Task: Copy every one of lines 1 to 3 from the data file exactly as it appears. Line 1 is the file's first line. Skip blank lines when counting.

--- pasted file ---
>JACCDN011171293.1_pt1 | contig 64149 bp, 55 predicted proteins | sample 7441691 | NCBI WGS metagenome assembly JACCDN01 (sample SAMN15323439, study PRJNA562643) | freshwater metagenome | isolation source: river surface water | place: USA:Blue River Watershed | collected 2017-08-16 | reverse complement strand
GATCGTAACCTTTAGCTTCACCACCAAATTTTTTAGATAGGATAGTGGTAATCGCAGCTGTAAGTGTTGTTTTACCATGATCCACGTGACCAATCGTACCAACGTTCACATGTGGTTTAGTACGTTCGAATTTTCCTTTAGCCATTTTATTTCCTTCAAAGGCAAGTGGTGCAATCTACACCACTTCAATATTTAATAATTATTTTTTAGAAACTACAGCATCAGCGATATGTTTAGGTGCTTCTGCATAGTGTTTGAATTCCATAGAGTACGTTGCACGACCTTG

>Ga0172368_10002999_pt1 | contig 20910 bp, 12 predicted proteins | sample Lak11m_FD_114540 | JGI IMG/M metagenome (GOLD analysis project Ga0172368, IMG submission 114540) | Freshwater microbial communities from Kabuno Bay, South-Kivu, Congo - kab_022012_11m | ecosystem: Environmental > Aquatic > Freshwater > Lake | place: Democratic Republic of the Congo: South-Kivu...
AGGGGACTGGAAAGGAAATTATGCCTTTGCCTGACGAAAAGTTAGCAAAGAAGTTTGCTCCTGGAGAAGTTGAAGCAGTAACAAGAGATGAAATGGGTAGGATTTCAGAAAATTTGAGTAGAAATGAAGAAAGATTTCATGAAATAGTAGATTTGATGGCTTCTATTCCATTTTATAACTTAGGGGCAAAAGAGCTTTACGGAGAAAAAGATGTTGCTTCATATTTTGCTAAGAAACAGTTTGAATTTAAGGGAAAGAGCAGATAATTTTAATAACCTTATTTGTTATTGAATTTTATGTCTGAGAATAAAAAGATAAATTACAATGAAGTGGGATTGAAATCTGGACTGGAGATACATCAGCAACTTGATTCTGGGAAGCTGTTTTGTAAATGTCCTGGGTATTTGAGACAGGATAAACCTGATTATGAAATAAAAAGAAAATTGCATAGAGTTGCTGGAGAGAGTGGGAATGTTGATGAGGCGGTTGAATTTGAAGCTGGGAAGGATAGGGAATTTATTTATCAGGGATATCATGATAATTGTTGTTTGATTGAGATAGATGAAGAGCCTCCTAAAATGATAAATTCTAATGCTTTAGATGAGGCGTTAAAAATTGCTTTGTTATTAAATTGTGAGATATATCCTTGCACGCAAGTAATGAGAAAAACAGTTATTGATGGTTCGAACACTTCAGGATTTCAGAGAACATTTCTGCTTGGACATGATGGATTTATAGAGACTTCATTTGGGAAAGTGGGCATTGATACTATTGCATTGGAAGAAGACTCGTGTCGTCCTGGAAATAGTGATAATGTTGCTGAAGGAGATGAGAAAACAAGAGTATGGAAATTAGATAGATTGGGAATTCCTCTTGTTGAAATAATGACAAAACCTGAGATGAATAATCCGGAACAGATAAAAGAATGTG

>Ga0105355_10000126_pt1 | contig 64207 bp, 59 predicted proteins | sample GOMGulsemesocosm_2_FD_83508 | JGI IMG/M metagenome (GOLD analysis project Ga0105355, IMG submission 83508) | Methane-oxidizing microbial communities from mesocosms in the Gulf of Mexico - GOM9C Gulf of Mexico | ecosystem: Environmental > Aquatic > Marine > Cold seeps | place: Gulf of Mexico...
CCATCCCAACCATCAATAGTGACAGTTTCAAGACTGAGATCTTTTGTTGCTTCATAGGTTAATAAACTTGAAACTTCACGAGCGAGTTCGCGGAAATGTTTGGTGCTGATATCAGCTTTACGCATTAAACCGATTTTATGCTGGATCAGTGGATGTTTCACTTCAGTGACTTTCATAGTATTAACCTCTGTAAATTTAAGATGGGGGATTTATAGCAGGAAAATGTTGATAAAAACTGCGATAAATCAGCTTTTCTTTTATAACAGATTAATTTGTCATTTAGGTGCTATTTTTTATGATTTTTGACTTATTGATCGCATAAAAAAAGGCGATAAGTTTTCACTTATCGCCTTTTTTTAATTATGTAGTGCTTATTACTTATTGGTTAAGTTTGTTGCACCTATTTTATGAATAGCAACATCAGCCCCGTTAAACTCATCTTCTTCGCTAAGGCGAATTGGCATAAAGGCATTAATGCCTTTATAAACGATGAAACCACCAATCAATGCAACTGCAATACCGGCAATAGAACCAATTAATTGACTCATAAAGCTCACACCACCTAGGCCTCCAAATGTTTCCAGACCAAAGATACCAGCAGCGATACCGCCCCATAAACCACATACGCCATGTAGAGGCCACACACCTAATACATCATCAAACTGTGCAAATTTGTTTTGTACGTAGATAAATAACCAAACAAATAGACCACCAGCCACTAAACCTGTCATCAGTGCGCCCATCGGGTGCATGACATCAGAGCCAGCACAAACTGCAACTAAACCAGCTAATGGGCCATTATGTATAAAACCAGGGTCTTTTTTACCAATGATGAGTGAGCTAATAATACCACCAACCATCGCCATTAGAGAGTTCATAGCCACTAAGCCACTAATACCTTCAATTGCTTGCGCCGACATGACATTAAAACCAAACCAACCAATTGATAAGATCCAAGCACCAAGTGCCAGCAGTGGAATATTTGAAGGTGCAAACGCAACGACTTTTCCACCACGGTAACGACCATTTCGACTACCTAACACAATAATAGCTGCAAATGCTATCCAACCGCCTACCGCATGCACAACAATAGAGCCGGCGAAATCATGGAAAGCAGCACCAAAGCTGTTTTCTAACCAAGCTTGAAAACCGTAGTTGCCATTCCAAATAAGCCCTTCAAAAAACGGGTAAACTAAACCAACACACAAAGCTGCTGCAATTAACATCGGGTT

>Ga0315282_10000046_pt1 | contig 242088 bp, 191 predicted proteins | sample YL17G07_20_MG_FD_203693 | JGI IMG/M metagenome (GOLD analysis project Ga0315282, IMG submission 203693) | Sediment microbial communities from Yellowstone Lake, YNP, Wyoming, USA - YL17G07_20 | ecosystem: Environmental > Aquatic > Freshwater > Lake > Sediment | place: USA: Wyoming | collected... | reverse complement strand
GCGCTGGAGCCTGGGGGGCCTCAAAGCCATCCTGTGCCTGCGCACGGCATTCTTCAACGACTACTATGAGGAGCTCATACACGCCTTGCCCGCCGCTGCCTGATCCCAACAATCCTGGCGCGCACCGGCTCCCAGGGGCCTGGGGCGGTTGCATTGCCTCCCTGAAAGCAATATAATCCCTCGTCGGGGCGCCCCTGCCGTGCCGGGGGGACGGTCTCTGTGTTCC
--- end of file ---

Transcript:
>JACCDN011171293.1_pt1 | contig 64149 bp, 55 predicted proteins | sample 7441691 | NCBI WGS metagenome assembly JACCDN01 (sample SAMN15323439, study PRJNA562643) | freshwater metagenome | isolation source: river surface water | place: USA:Blue River Watershed | collected 2017-08-16 | reverse complement strand
GATCGTAACCTTTAGCTTCACCACCAAATTTTTTAGATAGGATAGTGGTAATCGCAGCTGTAAGTGTTGTTTTACCATGATCCACGTGACCAATCGTACCAACGTTCACATGTGGTTTAGTACGTTCGAATTTTCCTTTAGCCATTTTATTTCCTTCAAAGGCAAGTGGTGCAATCTACACCACTTCAATATTTAATAATTATTTTTTAGAAACTACAGCATCAGCGATATGTTTAGGTGCTTCTGCATAGTGTTTGAATTCCATAGAGTACGTTGCACGACCTTG

>Ga0172368_10002999_pt1 | contig 20910 bp, 12 predicted proteins | sample Lak11m_FD_114540 | JGI IMG/M metagenome (GOLD analysis project Ga0172368, IMG submission 114540) | Freshwater microbial communities from Kabuno Bay, South-Kivu, Congo - kab_022012_11m | ecosystem: Environmental > Aquatic > Freshwater > Lake | place: Democratic Republic of the Congo: South-Kivu...